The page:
**Fifo/Lifo/Average**** Cost**

**Who cares?**

Well, you
should! It will be on the exam.

Let’s see
what is going on.

First,
recall cost of goods sold (CGS) impacts the income statement as to the amount
of profit generated.

Recall
also that inventory is an essential element of that CGS calculation:

Thus**: cost** **of goods available for sale** (here shown as $12,000) – **ending inventory** = **CGS**

Also recall that the ** cost
of goods available for sale** represents the beginning inventory and all
purchases made during the applicable time period. It is not YET reduced for sales. In other words, it was the universe of all
available items/merchandise that COULD have been sold.

**FIFO:**

Look at your textbook,
page 256, for the basic table shown for FIFO.

Again, recall this chart
is telling you the total “universe” of all items in beginning inventory and/or purchased or on hand during
the year. It is ** not**
telling you when things were sold.
Notice also the prices were different at various times during the year.

Thus, for **ending** inventory (given to you in the
problem/text) of **450** units, we have
to calculate the value.

The book said we had 1000
total units available for sale during the
year. Thus, that means to determine,
under FIFO (first in, first out), what the economic cost of the remaining (** still
unsold**) inventory is.

First in first out means
the **first**
items received are ** deemed** sold first and we continue until we get to that
inventory (physical count) amount (ie., here meaning
the inventory starting with the Jan 1 beginning inventory, Apr 15 inventory
purchase, etc.

Thus, for ending inventory,
we must determine what the **financial** value is for those 450 units. We start
at the last received items, since they are considered **retained**
or still in inventory. We first see 400 units.
We add them to your calculation, and extend their unit cost, or $13, and
get the $5200.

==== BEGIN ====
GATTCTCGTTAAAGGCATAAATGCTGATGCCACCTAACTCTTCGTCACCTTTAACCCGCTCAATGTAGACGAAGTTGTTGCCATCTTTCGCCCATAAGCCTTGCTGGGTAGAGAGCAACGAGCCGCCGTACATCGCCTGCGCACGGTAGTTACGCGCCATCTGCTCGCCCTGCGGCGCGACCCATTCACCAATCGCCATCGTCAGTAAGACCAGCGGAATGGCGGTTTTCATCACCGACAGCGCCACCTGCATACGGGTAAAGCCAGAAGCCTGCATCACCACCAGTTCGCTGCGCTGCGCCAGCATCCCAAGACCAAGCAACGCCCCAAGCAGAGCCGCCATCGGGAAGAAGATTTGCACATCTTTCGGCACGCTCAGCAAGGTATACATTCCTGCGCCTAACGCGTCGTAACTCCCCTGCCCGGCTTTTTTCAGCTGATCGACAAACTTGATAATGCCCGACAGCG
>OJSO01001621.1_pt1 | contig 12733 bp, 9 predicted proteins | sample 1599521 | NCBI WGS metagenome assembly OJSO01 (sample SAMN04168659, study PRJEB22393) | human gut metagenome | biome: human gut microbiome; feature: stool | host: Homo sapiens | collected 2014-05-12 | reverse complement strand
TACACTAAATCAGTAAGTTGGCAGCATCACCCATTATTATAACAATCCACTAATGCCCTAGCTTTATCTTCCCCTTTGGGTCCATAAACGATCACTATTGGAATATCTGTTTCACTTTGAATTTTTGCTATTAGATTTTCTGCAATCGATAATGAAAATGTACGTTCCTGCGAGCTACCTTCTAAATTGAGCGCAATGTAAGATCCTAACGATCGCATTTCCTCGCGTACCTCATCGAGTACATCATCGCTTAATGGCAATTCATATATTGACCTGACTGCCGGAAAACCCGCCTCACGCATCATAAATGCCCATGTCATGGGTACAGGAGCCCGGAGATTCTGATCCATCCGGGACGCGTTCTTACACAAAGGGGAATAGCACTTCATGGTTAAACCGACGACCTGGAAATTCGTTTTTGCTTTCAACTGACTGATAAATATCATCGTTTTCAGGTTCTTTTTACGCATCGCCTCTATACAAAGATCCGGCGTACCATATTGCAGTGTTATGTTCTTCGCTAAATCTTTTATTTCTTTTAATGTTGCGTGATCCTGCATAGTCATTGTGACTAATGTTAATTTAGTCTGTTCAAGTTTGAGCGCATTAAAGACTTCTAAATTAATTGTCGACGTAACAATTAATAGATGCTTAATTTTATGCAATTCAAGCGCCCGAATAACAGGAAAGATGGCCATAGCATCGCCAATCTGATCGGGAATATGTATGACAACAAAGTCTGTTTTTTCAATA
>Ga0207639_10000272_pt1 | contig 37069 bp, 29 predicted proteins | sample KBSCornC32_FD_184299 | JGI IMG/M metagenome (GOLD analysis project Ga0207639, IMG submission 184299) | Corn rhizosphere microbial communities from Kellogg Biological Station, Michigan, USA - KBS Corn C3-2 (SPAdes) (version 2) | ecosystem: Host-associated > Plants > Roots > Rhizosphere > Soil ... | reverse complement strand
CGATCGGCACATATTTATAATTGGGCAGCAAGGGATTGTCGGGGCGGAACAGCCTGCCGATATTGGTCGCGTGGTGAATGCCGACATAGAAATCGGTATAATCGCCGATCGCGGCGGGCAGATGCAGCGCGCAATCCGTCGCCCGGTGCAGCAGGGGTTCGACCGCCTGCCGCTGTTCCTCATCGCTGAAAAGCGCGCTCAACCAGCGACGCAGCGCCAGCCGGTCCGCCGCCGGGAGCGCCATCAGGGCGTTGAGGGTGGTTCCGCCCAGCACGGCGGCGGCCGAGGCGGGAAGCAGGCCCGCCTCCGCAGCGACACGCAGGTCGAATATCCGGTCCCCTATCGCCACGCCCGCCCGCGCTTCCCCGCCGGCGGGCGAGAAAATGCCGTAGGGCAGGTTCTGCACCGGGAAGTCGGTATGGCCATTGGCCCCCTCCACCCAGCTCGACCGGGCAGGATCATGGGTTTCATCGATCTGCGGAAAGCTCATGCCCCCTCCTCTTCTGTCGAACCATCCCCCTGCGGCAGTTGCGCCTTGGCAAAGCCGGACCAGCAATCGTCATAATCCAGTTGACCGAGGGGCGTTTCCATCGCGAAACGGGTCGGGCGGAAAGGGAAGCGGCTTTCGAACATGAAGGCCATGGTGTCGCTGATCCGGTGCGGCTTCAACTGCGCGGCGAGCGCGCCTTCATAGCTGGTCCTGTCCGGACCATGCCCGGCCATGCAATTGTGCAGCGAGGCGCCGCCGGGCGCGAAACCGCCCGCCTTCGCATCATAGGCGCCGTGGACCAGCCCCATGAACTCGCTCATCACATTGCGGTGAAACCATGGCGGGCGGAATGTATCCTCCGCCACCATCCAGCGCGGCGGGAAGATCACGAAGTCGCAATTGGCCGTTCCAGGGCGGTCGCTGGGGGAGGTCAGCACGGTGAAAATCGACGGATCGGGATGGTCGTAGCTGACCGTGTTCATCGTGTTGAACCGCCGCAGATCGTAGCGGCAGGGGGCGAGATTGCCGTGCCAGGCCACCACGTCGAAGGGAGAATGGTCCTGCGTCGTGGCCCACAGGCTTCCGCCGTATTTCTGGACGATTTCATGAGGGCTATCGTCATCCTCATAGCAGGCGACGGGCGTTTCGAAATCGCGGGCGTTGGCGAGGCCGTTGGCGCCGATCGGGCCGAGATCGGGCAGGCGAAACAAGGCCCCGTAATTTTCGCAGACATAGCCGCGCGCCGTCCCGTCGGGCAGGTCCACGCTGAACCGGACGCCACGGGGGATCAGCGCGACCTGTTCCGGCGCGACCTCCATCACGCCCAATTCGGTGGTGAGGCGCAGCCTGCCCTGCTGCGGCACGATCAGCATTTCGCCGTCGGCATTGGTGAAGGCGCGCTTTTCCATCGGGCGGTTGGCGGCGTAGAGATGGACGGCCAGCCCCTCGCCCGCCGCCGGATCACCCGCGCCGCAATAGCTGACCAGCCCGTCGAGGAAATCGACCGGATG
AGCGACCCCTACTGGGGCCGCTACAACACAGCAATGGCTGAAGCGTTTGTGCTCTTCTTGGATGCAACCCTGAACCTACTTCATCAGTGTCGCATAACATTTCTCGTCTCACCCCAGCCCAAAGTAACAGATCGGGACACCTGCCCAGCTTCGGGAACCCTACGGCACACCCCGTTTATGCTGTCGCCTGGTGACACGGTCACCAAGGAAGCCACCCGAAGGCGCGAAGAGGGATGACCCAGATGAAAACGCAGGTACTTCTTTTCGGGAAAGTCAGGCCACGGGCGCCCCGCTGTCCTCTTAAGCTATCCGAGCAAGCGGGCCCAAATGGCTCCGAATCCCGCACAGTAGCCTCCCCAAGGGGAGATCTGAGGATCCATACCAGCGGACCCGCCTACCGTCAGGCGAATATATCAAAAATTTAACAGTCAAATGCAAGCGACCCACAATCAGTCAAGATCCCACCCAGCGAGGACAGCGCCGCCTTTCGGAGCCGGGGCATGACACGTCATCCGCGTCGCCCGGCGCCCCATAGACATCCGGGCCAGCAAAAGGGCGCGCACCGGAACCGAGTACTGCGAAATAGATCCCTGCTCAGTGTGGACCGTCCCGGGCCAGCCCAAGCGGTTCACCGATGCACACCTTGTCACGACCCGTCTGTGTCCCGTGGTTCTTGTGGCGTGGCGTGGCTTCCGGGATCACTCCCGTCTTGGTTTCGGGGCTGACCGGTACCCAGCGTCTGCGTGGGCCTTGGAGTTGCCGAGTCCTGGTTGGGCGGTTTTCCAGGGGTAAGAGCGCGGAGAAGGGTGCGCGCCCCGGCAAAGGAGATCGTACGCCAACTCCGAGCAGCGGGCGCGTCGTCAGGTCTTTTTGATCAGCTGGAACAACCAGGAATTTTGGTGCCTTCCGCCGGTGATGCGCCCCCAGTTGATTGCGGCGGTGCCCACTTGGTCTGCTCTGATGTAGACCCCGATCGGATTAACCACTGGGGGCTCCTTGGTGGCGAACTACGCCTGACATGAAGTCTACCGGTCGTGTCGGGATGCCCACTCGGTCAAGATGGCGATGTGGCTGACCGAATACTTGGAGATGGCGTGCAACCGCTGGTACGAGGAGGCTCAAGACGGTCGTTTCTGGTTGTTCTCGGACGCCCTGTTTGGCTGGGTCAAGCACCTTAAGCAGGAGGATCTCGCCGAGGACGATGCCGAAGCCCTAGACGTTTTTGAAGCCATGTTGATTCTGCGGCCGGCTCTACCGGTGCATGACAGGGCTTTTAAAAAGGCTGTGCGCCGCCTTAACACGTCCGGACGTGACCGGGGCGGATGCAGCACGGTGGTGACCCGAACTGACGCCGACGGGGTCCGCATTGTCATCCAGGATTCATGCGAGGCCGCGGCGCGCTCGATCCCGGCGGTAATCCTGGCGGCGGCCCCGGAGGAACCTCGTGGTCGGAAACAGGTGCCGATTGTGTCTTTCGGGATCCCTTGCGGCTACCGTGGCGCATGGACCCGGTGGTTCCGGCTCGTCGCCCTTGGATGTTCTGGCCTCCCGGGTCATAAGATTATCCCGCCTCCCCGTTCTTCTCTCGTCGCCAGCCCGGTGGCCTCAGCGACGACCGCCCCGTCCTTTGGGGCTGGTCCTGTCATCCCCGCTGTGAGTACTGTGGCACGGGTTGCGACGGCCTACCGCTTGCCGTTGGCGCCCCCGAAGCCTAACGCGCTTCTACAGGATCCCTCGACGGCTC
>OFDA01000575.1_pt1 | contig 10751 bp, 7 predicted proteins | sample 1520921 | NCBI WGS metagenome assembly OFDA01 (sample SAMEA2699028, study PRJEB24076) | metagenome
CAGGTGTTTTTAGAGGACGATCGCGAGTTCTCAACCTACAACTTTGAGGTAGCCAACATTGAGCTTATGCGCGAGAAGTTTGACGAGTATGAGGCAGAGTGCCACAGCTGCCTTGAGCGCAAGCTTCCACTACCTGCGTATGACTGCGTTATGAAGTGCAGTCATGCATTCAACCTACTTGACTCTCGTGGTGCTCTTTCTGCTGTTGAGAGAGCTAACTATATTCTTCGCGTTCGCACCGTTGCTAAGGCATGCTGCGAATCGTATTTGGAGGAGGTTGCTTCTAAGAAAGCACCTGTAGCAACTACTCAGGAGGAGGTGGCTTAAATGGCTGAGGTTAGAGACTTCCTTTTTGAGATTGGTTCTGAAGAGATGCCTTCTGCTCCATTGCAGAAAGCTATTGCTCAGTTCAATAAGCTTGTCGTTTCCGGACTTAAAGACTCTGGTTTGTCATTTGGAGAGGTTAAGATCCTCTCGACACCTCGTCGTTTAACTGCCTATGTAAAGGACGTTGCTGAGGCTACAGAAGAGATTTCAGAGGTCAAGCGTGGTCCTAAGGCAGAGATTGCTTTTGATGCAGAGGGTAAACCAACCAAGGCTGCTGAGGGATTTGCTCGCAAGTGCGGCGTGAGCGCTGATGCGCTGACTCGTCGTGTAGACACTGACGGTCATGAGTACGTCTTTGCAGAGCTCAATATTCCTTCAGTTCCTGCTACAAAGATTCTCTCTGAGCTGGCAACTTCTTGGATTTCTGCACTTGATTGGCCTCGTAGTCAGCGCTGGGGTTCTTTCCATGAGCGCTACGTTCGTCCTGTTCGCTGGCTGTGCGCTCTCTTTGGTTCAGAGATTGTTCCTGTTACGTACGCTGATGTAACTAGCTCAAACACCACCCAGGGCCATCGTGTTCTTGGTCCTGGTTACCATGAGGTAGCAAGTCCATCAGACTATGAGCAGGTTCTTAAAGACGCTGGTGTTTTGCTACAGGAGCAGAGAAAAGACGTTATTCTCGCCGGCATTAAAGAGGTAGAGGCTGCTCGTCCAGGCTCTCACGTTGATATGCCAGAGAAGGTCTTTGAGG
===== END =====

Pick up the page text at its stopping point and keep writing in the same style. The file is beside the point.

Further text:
è Now for the part that confused people. We have considered 400 out of **450**
units remaining in inventory. Where do we get the other **50**?

We “take” or calculate
them from the next layer up,
or the Aug 24 batch of 300 units and also continuing the same direction we went
when we started the process (recall we started with the 400 units on Nov 27, or
started at the bottom and we are working up).
Thus 400 + 50 is 450. **Notice that the remainder of the Aug 24 batch is now considered to
have been sold in the amount of 250 (or 300
-50).**

REMEMBER THIS IS NOT
NECESSARILY A TRUE ITEM FOR ITEM ** physical**
treatment of how the items were sold, this is ONLY an
accounting entry.

Thus, to calculate cost of
goods sold (CGS) we simply take the total cost of goods available for sale (the
$12,000) [recall this is the total available inventory that could be sold when
you add in the beginning inventory and ALL purchases during the time period]
and **subtract
**the ending inventory of $5800 and get the CGS of $6200.

** And we can prove this
calculation**. It’s a little work, but to prove this, we
simply add up and extend the items that are considered

100
10 1000

200
11 2200

__250__ 12 __3000__

550 6,200

Recall 550 units were considered sold. THUS, **First**** in, first out, means we sold the oldest first, while the newest received purchases/inventory is
considered to remain in inventory.**

**LIFO **

The same approach is taken
for LIFO. See the same assumptions on Cost of goods available for sale, see page 257.

Here, however, we consider
the oldest items to be sold LAST, while the newest items are considered sold
first. Thus, for ending inventory, we consider the **oldest**
items in our universe of items available for sale to be STILL IN THE INVENTORY
(Dollar value wise).

Thus, for our ** ending inventory** of 450, we go to the

Thus, the end result is
ending inventory, when you “extend” it all out, of $5000. See the text.

The Cost of goods sold is
simply $12,000 less the ending inventory of $5000, or $7000.

You proved your CGS
calculation by calculating the amount sold, by going from the **newest**
back, or 400 @13 + 150 @12= 7000.

**In other words, it is the reverse
of what you did before, because under LIFO, the last (i.e., the newest)
inventory you bought is considered to be sold first, while under FIFO, the oldest
inventory/purchases you bought/had is considered sold first**.

**AVERAGE COST**

The compromise and most
logical at times is the average cost computation.

Here you simply take a
mathematic average of the cost of all the items you have purchased and then
extend it by the ending inventory.

Here, we had 1,000 total
items available which cost a total of $12,000.

12,000/1000= average unit
cost of $12

Ending inventory= 450 * 12= $5400

CGS= 12,000-5,400 or 6,600

Proof: 550 sold items * 12= 6,600.

Now, look over the chart on page 260 and notice the
impact on the gross profit between the three methods and read carefully the
materials in book!